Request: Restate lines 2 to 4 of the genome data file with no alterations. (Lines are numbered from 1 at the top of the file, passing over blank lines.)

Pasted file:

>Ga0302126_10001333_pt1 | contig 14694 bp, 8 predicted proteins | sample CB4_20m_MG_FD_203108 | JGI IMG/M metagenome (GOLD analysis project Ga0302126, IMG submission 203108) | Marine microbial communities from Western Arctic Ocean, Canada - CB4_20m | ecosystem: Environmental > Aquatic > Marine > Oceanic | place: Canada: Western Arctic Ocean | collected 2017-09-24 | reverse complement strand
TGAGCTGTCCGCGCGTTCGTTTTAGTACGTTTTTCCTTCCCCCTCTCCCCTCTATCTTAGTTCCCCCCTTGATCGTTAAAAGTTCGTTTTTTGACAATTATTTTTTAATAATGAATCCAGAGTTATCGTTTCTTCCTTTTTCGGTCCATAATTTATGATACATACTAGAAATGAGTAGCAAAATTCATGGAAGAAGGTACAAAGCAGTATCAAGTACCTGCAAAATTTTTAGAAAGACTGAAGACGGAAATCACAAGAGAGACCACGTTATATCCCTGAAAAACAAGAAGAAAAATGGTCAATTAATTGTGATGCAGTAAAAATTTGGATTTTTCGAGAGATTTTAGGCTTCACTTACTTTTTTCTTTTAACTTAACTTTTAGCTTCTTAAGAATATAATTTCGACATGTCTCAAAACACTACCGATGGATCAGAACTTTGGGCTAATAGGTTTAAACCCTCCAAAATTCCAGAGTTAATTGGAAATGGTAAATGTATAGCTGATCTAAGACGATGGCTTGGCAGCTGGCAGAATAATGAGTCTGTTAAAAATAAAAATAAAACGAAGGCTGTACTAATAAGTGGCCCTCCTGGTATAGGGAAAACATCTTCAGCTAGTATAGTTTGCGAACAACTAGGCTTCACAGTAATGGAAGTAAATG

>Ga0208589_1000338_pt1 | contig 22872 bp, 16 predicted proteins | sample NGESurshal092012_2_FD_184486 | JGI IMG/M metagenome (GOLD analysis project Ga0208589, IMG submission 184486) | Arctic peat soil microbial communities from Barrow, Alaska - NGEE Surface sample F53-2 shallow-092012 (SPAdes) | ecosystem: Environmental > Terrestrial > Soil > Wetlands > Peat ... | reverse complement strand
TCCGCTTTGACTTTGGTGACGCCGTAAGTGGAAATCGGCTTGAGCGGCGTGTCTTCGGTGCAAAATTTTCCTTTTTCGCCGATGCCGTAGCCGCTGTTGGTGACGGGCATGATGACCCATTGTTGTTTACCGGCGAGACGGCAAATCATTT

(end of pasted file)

TGAGCTGTCCGCGCGTTCGTTTTAGTACGTTTTTCCTTCCCCCTCTCCCCTCTATCTTAGTTCCCCCCTTGATCGTTAAAAGTTCGTTTTTTGACAATTATTTTTTAATAATGAATCCAGAGTTATCGTTTCTTCCTTTTTCGGTCCATAATTTATGATACATACTAGAAATGAGTAGCAAAATTCATGGAAGAAGGTACAAAGCAGTATCAAGTACCTGCAAAATTTTTAGAAAGACTGAAGACGGAAATCACAAGAGAGACCACGTTATATCCCTGAAAAACAAGAAGAAAAATGGTCAATTAATTGTGATGCAGTAAAAATTTGGATTTTTCGAGAGATTTTAGGCTTCACTTACTTTTTTCTTTTAACTTAACTTTTAGCTTCTTAAGAATATAATTTCGACATGTCTCAAAACACTACCGATGGATCAGAACTTTGGGCTAATAGGTTTAAACCCTCCAAAATTCCAGAGTTAATTGGAAATGGTAAATGTATAGCTGATCTAAGACGATGGCTTGGCAGCTGGCAGAATAATGAGTCTGTTAAAAATAAAAATAAAACGAAGGCTGTACTAATAAGTGGCCCTCCTGGTATAGGGAAAACATCTTCAGCTAGTATAGTTTGCGAACAACTAGGCTTCACAGTAATGGAAGTAAATG

>Ga0208589_1000338_pt1 | contig 22872 bp, 16 predicted proteins | sample NGESurshal092012_2_FD_184486 | JGI IMG/M metagenome (GOLD analysis project Ga0208589, IMG submission 184486) | Arctic peat soil microbial communities from Barrow, Alaska - NGEE Surface sample F53-2 shallow-092012 (SPAdes) | ecosystem: Environmental > Terrestrial > Soil > Wetlands > Peat ... | reverse complement strand
TCCGCTTTGACTTTGGTGACGCCGTAAGTGGAAATCGGCTTGAGCGGCGTGTCTTCGGTGCAAAATTTTCCTTTTTCGCCGATGCCGTAGCCGCTGTTGGTGACGGGCATGATGACCCATTGTTGTTTACCGGCGAGACGGCAAATCATTT